The architecture firm LGA recently designed a new house in Toronto, Canada called the Bedford Park House. This home was designed and built in a sustainable way from the ground up. The home blends in with the neighborhood, and is spacious enough for a large family, all while being very green.
The home measures a sprawling 3,100 sq ft (288 sq m), with the actual structure being quite compact which minimizes thermal bridging. The walls, roof, and slab are well insulated, and have R-values of R-28, R-40 and R-30 respectively, while the envelope was made airtight. To further prevent heat gain or loss, Argon-filled windows were installed throughout the home.
The house also takes advantage of passive natural ventilation, which is mainly achieved by having the windows placed in such a way that allows for a good cross draft. There’s also a mechanical heat recovery ventilation system in place, but it’s to be used only when required. The home also features a geothermal heating system, which is linked to the radiant floor heating system. The temperature in each room in the home can be set individually.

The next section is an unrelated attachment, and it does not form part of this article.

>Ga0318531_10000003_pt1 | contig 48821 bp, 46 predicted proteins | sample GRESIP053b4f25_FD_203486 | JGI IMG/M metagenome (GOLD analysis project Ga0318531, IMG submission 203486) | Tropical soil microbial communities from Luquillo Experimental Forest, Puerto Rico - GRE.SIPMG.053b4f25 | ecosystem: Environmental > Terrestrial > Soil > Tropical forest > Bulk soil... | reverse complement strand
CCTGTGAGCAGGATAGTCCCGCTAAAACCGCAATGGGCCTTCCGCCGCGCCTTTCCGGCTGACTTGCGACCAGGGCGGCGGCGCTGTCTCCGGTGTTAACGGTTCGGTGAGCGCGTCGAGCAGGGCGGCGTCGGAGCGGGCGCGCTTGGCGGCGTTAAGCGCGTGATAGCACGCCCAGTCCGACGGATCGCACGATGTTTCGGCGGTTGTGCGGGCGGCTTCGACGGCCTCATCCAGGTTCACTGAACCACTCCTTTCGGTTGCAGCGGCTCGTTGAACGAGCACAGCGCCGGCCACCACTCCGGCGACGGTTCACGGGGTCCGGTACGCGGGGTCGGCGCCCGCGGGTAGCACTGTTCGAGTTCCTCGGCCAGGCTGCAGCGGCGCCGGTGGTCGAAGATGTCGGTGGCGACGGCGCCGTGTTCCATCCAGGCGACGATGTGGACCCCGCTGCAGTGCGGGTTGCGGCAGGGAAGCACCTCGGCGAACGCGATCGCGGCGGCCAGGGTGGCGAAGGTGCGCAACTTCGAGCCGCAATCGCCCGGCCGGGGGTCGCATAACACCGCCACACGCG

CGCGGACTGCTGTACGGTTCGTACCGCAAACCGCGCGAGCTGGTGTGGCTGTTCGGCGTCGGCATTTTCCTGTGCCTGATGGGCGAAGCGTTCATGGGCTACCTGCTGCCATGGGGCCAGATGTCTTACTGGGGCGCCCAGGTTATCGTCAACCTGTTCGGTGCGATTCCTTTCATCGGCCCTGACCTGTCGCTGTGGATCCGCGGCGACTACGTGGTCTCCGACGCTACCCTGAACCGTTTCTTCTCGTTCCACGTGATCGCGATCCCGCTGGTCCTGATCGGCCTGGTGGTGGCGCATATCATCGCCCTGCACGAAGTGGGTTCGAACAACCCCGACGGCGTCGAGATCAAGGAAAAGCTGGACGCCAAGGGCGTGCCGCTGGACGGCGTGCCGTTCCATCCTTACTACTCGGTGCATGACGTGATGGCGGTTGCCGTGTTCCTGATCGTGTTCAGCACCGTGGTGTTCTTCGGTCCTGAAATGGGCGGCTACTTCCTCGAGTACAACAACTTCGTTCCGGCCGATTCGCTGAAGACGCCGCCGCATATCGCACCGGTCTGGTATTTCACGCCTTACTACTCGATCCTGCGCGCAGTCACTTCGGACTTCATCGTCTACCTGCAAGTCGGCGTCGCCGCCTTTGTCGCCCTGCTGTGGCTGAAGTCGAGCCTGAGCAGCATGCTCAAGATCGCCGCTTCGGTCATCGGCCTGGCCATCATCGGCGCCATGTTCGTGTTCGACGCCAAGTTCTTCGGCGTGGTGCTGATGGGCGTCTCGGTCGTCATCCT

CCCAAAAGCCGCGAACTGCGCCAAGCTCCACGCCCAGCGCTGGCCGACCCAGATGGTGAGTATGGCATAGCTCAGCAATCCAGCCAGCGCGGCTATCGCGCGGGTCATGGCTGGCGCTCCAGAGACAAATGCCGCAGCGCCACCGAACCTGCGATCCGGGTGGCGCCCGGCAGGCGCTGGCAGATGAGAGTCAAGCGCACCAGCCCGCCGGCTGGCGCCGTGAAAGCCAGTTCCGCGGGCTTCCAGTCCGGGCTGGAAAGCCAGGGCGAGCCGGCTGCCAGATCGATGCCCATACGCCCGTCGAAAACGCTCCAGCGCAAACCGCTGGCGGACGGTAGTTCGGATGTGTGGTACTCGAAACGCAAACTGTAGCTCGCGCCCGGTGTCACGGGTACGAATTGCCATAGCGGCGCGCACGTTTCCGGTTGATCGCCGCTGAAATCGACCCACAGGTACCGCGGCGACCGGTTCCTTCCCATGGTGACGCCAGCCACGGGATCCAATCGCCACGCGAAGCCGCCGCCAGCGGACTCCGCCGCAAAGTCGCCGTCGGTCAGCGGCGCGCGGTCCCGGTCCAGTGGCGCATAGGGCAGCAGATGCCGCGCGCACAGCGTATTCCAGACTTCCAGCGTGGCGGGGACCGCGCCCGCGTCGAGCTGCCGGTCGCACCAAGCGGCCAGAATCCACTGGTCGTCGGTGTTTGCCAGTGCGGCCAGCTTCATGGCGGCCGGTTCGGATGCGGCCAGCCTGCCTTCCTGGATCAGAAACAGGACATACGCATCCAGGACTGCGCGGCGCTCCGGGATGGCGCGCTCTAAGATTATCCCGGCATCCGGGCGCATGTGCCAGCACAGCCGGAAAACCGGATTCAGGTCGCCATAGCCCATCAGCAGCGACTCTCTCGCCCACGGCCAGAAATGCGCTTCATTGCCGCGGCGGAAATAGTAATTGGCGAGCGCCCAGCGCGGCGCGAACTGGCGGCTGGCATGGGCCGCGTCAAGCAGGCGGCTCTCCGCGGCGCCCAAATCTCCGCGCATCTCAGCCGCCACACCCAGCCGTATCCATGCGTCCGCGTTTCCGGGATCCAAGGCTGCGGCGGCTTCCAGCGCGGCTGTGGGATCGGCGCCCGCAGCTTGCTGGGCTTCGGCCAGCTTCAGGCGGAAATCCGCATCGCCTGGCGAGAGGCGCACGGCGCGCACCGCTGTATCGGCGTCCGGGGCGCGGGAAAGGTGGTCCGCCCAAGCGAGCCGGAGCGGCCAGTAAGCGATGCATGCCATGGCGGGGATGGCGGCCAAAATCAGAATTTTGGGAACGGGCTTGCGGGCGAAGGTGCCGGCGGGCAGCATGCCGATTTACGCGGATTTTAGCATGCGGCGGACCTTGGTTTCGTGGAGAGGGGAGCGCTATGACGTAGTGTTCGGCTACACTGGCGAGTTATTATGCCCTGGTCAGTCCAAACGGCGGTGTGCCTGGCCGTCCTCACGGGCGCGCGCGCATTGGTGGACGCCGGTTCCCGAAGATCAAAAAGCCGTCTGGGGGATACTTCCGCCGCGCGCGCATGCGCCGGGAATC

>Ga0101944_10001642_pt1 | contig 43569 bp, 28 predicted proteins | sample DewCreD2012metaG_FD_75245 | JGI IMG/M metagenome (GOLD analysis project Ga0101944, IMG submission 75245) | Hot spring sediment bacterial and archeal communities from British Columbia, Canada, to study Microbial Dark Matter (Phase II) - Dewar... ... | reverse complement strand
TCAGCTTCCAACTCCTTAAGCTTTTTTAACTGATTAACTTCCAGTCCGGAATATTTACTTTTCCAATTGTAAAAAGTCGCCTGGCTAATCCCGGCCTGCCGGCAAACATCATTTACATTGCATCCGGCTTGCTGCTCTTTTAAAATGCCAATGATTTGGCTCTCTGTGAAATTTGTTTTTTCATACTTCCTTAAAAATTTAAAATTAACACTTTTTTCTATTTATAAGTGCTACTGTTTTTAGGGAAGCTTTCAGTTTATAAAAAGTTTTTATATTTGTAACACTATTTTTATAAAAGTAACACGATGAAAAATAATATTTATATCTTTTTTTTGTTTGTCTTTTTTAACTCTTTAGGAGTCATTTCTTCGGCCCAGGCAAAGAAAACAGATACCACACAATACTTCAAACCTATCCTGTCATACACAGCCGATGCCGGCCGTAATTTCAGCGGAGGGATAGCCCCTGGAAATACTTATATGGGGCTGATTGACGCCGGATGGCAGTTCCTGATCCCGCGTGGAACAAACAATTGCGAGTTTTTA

The home was also oriented in a way that allows for maximizing solar heat gain in the winter, while minimizing it in the summer. To further ensure this, the wall-to-window ratio was kept at 60:40, and deciduous trees were planted around the home to provide shade. The trees were also planted in such a way as to not obstruct the views, but rather to frame them.
Solar panels have not yet been installed, though the home is pre-wired so that they could easily be added in the future. Also, only natural paints and finishes were used in finishing the home, to keep the air clear of pollutants.
The Bedford Park House was built in late 2014 and proves that green elements can become a part of the design of just about any kind of home.
Article tags: affordable, alternative energy, energy efficiency, green building, passive home, residential, single family, solar